The Russian Paganini
Published: September 2, 2005 (Issue # 1101)
An emigre Russian violinist is reviving rarely-performed works by an undeservedly forgotten 18th-century Russian composer and violinist, who has been referred to as the “Russian Paganini.”
This week, the Hermitage Music Academy relased a CD by Anastasia Khitruk playing works by Ivan Khandoshkin. The disc features three rarely-performed sonatas and the first-ever recording of several duets.
The name of Ivan Khandoshkin is obscure not only to foreign audiences but also to the Russian public. The Russian Paganini remains in oblivion. Names that typically come to mind when people are asked about 18th century music in Russia, are more likely to be Dmitry Bortnyansky and Maxim Berezovsky, whose music is performed by local choirs and orchestras with some regularity.
Some Russian ensembles, including, for instance, Musica Antiqua Russica, feature Khandoshkin in their repertoire but the performances are sporadic and the remaining impression is too limited to provide a consistent picture.
Not only has most of Khandoshkin’s musical legacy not survived, very little is known about the life and background of the musician, while the available material on the subject sometimes tells contradicting stories.
Born in 1746, in St. Petersburg, Ivan revealed his musical talent at a very early age. He entered the royal court orchestra at 13, and four years later at just 17 he became one of the leading musical tutors at the Russian Academy of Arts.
Today, a young and talented Russian-born violinist is the driving force behind the plan to bring some of Khandoshkin’s music back to the local stage. The Hermitage is the most symbolic and appropriate place for Khandoshkin’s return: the virtouso was known to be one of Tsar Peter III favourite chamber musicians.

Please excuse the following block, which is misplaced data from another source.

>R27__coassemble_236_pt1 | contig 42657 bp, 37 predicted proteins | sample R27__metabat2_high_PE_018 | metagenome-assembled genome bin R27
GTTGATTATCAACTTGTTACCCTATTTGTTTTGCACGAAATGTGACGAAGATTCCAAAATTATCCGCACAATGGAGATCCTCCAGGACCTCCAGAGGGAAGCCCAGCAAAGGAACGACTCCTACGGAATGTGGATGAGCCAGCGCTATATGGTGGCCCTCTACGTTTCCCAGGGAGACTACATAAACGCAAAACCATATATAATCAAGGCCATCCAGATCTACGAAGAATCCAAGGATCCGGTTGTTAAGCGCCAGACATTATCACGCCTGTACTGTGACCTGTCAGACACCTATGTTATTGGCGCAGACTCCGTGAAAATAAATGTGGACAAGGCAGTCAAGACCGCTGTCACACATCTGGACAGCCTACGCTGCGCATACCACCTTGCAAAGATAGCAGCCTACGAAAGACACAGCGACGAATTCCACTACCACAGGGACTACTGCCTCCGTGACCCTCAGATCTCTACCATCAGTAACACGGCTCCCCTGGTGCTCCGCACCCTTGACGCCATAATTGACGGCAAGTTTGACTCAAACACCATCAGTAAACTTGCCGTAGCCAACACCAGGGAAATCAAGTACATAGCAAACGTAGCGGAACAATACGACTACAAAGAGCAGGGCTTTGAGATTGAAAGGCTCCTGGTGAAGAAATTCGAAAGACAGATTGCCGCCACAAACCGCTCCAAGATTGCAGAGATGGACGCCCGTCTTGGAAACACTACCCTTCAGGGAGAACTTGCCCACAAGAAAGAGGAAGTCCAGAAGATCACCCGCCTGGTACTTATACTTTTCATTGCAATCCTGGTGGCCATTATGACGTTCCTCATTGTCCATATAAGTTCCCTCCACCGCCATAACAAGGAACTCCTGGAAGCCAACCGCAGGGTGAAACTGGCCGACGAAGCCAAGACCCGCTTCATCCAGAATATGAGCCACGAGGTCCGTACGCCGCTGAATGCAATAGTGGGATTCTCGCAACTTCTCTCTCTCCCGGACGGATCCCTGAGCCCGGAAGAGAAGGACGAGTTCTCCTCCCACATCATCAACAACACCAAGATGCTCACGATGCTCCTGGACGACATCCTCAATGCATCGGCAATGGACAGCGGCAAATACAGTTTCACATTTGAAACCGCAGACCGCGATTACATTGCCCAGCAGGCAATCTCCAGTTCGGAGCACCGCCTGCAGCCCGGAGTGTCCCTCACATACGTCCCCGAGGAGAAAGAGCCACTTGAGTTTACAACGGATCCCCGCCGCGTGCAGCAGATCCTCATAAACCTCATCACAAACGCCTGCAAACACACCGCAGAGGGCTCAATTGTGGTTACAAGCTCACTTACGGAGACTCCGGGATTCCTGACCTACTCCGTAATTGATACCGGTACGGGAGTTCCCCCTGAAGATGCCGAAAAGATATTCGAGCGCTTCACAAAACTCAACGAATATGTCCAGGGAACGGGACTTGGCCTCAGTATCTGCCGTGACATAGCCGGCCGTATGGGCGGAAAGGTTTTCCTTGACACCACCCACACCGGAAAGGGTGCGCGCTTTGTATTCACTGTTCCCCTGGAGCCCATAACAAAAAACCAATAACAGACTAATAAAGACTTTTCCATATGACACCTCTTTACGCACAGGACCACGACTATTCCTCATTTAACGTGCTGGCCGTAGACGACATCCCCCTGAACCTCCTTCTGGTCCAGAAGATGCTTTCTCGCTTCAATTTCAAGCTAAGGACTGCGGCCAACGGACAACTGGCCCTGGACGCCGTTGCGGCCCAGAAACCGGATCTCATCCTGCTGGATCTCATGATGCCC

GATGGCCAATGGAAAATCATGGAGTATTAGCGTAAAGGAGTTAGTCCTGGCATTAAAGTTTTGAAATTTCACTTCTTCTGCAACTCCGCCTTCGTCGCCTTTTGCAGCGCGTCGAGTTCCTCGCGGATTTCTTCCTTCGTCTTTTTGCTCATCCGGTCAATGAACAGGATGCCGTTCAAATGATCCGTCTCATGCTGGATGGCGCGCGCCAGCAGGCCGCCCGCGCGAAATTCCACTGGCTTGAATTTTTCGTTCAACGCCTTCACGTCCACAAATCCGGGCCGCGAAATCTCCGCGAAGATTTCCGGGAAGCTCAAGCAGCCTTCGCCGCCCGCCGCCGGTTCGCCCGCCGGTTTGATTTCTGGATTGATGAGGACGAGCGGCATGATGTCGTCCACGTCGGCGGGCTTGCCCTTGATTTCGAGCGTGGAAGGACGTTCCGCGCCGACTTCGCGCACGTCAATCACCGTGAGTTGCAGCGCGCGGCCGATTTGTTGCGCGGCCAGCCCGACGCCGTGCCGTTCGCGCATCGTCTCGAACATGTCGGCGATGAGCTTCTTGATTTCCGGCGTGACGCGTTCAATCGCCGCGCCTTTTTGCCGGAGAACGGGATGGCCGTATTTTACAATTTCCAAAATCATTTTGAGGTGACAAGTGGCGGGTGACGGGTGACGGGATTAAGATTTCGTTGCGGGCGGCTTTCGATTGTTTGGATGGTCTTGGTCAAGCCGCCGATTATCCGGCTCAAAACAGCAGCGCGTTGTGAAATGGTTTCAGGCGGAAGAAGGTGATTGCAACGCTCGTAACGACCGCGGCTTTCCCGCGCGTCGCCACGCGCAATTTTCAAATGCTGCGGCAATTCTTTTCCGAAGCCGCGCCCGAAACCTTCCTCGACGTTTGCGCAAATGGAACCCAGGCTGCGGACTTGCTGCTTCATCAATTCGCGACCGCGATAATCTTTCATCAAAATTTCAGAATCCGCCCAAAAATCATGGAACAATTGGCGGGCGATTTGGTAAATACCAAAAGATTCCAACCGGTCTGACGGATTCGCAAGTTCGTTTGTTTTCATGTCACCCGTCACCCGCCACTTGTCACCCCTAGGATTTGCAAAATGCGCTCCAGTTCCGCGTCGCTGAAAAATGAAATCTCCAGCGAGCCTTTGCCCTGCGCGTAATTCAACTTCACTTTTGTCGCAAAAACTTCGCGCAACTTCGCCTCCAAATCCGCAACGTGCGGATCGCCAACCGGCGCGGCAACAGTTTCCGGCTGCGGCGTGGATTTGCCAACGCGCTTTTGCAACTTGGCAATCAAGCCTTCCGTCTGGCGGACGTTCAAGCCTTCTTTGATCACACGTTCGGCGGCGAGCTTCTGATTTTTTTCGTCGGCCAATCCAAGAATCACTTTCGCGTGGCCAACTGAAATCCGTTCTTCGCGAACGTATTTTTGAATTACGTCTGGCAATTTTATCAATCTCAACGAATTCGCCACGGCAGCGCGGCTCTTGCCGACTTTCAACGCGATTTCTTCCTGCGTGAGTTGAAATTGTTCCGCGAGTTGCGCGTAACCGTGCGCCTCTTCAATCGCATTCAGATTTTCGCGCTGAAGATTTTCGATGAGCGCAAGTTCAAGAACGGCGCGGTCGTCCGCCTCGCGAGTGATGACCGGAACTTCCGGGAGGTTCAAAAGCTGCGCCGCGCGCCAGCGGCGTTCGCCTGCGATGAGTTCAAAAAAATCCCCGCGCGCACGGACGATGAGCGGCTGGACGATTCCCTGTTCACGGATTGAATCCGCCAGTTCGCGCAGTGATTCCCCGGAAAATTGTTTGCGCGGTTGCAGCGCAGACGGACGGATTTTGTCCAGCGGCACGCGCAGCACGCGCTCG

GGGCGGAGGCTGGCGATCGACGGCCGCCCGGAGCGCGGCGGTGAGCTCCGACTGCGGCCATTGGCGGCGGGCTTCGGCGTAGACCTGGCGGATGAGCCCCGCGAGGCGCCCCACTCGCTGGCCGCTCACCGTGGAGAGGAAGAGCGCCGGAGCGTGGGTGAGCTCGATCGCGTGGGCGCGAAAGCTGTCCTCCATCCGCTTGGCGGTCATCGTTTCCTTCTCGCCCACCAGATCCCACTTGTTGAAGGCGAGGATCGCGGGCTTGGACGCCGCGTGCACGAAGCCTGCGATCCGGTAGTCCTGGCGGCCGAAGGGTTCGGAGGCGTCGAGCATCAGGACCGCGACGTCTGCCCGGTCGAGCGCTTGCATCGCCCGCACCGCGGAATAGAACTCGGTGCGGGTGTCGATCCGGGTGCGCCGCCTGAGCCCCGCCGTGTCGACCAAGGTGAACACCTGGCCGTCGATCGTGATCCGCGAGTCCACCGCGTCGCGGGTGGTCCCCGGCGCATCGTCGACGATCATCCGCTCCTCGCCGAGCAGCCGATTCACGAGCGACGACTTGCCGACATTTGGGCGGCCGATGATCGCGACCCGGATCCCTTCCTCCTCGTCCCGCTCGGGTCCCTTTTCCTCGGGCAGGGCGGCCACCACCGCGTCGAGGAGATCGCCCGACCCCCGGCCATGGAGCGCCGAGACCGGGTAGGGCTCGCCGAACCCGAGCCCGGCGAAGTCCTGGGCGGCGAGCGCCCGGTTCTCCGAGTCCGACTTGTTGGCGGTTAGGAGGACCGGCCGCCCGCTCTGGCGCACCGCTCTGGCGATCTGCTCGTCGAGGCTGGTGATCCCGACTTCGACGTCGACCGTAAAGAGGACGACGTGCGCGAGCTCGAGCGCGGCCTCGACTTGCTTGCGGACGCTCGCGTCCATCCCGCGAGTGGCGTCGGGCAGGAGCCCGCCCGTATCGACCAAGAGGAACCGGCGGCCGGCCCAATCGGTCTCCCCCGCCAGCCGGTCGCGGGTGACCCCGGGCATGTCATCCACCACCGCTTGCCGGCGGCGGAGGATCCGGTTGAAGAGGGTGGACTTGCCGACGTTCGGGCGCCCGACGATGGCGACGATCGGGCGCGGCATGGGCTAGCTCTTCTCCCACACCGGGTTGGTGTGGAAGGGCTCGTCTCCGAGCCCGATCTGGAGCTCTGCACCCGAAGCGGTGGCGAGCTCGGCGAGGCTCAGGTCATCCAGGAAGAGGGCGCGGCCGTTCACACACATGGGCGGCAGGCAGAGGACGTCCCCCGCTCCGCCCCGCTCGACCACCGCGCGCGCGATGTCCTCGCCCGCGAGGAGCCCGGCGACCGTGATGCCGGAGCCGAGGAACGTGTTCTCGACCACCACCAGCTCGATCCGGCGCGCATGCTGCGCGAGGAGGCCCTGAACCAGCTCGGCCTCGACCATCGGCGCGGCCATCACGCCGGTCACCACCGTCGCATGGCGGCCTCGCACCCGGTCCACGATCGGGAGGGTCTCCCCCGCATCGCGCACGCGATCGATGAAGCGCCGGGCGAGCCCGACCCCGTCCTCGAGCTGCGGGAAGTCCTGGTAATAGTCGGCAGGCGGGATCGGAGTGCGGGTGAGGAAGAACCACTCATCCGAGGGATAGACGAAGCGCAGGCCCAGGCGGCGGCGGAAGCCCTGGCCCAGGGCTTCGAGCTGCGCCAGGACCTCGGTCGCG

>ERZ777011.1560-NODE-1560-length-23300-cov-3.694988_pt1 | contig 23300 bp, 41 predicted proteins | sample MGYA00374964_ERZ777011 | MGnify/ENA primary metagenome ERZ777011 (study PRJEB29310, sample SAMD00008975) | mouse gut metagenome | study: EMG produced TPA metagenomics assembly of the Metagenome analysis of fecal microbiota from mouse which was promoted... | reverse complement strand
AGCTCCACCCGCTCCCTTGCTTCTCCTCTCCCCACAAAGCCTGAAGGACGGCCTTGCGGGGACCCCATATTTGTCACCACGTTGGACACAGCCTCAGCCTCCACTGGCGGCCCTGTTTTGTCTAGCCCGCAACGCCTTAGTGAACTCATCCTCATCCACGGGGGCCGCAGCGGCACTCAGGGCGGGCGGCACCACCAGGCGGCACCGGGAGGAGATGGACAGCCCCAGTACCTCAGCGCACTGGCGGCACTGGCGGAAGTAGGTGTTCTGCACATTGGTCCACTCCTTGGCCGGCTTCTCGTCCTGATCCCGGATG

After the death of Peter, who was a great admirer of musical theater and the arts, his wife Catherine the Great gave Khandoshkin a place at the court theater after 1762. The circumstances surrounding his dismissal nearly two decades later, remain obscure. Khandoshkin died in March 1804 in St. Petersburg, in poverty, of a heart attack.
Khandoshkin is reported to have produced over 100 works for solo violin, mainly arrangements of Russian folk songs, but almost no scores have survived until the present day.
Khitruk’s interest in Khandoshkin was sparked by sheer accident. The musician came across the score of one of Khandoshkin’s sonatas while waiting for a friend and whiling away the time by perusing old scores.
“The work — it was Khandoshkin’s First Sonata — caught my attention, and I thought the work seemed most interesting and challenging in its complexity of harmonies,” she said. The violinist soon rehearsed the sonata and performed it.
Audiences gave the work a very warm welcome, which inspired the violinist to begin serious archive digging and a profound study of Khandoshkin. After a year’s investigation, she came up with three sonatas and several sets of duets. After one of her performances, Khitruk was approached by Sergei Yevtushenko, director of the Hermitage Music Academy and asked to record a CD.
“This musician was well ahead of his time,” Khitruk said of Khandoshkin, comparing the Russian virtuoso with 18th century Italian composer and violinist Pietro Antonio Locatelli, whose works are believed to have influenced and to have been precursors to Niccolo Paganini in the following century.
“Too many people still believe the Soviet myth that the history of Russian music starts with Mikhail Glinka in the 19th century,” she said. Khitruk’s new recording will certainly help the effort to break that stereotype.
“Ivan Khandoshkin: Virtuoso Music at the Court of Catherine the Great” by Anastasia Khitruk is released on Hermitage Music Collections and is available at the Hermitage Museum shop. www.hermitagemuseum.org/shop